You will discover a wealth of wisdom when you get the answer to this question: "Don't they get it?"
Of all the things I have chosen to do in my life, by far the most challenging has been raising kids. I cannot tell you how many times I wished I had some super power like telepathy to convey a concept directly into their brains because words just weren't cutting it. The whole idea of taking the locus of control and bringing it inside (love that btw) is what I wanted to teach, and sometimes it gets lost in the "You could make this happen, why don't you?!" Your kids have to be confident enough to know that their failures aren't a reflection on their worth, but not so confident that they push the failure outside and into a place where they can deny an ability to change it.
Once it 'clicks' the world changes, before it clicks you're adrift in the white water rapids of life. Once you 'get it' you realize you don't have to stop the river you just have to exert the necessary force to navigate around the hazards, before that all you can think is that "nothing can stop this river, its going to kill me!"
Agreed. I have an eleven year old daughter, and I'm constantly quoting the movie version of Alfred Pennyworth to her, in the perennial hope that some day it will just click.
"And why do we fall Master Bruce?"
"So we can learn to pick ourselves up."
I like to think that I've done well, letting her get into programs that she finds worthwhile, hoping that she'll apply herself in a way I never did at her age. It's painful watching children fall in and out of like with things when they realize how much work is involved, but having given her exposure to enough things, I've found that when she can grasp onto the kernel of something she truly enjoys, it's a lot easier for her to overlook the effort involved.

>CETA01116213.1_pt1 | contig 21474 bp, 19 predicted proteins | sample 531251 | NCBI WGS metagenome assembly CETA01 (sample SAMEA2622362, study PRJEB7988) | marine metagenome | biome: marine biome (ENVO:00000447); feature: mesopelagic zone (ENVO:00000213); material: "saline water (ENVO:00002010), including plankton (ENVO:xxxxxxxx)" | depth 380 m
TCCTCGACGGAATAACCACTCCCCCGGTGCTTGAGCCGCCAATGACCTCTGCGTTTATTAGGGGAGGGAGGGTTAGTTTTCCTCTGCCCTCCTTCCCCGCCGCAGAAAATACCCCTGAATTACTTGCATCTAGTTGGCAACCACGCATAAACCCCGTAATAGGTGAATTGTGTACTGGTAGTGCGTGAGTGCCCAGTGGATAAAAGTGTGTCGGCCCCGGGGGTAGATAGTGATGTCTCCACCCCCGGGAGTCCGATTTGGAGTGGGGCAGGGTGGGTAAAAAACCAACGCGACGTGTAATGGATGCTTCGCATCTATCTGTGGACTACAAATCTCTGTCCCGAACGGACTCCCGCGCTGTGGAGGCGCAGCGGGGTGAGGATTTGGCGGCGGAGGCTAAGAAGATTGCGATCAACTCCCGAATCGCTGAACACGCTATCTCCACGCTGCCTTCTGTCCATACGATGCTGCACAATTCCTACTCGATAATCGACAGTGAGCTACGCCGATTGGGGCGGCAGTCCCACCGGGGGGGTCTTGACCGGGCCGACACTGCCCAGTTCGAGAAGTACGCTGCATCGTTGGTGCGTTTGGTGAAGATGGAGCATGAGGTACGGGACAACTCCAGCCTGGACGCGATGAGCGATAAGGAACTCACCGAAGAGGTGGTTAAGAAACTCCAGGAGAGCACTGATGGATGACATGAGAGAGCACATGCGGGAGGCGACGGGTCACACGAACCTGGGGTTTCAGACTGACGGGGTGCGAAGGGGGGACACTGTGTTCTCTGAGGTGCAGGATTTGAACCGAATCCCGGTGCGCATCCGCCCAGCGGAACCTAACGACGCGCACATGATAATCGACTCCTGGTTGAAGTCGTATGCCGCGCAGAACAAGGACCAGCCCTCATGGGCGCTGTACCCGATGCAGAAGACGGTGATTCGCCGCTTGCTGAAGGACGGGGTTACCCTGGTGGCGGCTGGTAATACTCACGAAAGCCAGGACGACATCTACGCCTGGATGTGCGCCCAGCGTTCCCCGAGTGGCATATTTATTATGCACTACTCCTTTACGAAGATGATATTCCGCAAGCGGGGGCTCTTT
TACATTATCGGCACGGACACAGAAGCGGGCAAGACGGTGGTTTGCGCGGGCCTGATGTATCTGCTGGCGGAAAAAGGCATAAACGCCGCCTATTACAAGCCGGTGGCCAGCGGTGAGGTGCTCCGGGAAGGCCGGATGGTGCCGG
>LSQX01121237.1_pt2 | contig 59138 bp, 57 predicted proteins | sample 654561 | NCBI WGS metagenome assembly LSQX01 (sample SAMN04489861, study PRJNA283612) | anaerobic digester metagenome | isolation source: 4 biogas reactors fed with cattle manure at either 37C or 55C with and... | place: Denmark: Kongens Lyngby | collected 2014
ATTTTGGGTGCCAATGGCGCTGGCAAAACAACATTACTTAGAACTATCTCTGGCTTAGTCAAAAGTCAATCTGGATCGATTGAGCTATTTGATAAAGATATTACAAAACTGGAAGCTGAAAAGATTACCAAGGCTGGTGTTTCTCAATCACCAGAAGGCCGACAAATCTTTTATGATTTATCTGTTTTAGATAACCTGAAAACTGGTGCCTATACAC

It doesn't fix the fact that some things aren't worth trying for (especially eating her Spinach, though that one's obviously not crucial), but then you have to overlook that y'know, she's eleven, and if I'm honest with myself, she's a million times better at applying herself than I ever was at her age.
The only thing I've found that works is when there are crises, we try to collectively break down the problem into its smallest component parts, and deal with them in very small chunks. Another very useful tool has been the "Destination Imagination" program -- I don't know how old your kids are, or whether the program is available in your school district, but it is, specifically, an unstructured lesson in getting kids to learn creative problem solving through small, focused problems that they are challenged to solve (like how to most efficiently roll golf balls into a bucket on the other side of the room using a broom, two chairs, a pack of bendy straws, etc.)
Having been a judge for DI, I can assure you that the children came up with a variety of solutions I never would have fathomed, to varying (but often impressive) degrees of success.
I've always tried to give my kids as many different experiences as I can, when they were young I tried to set things up so that we could fail together at things, and then work through them. It was important that they learn that failure is a way to learn how to not fail. Ignorance is just a signal that there is something else to learn. Pain is nature's way of saying "Hey, reconsider carefully what you are doing or just did."
But every kid is different, so the only advice I can really give is this; Understand that your kids are learning all the time, be mindful and deliberate in your interactions.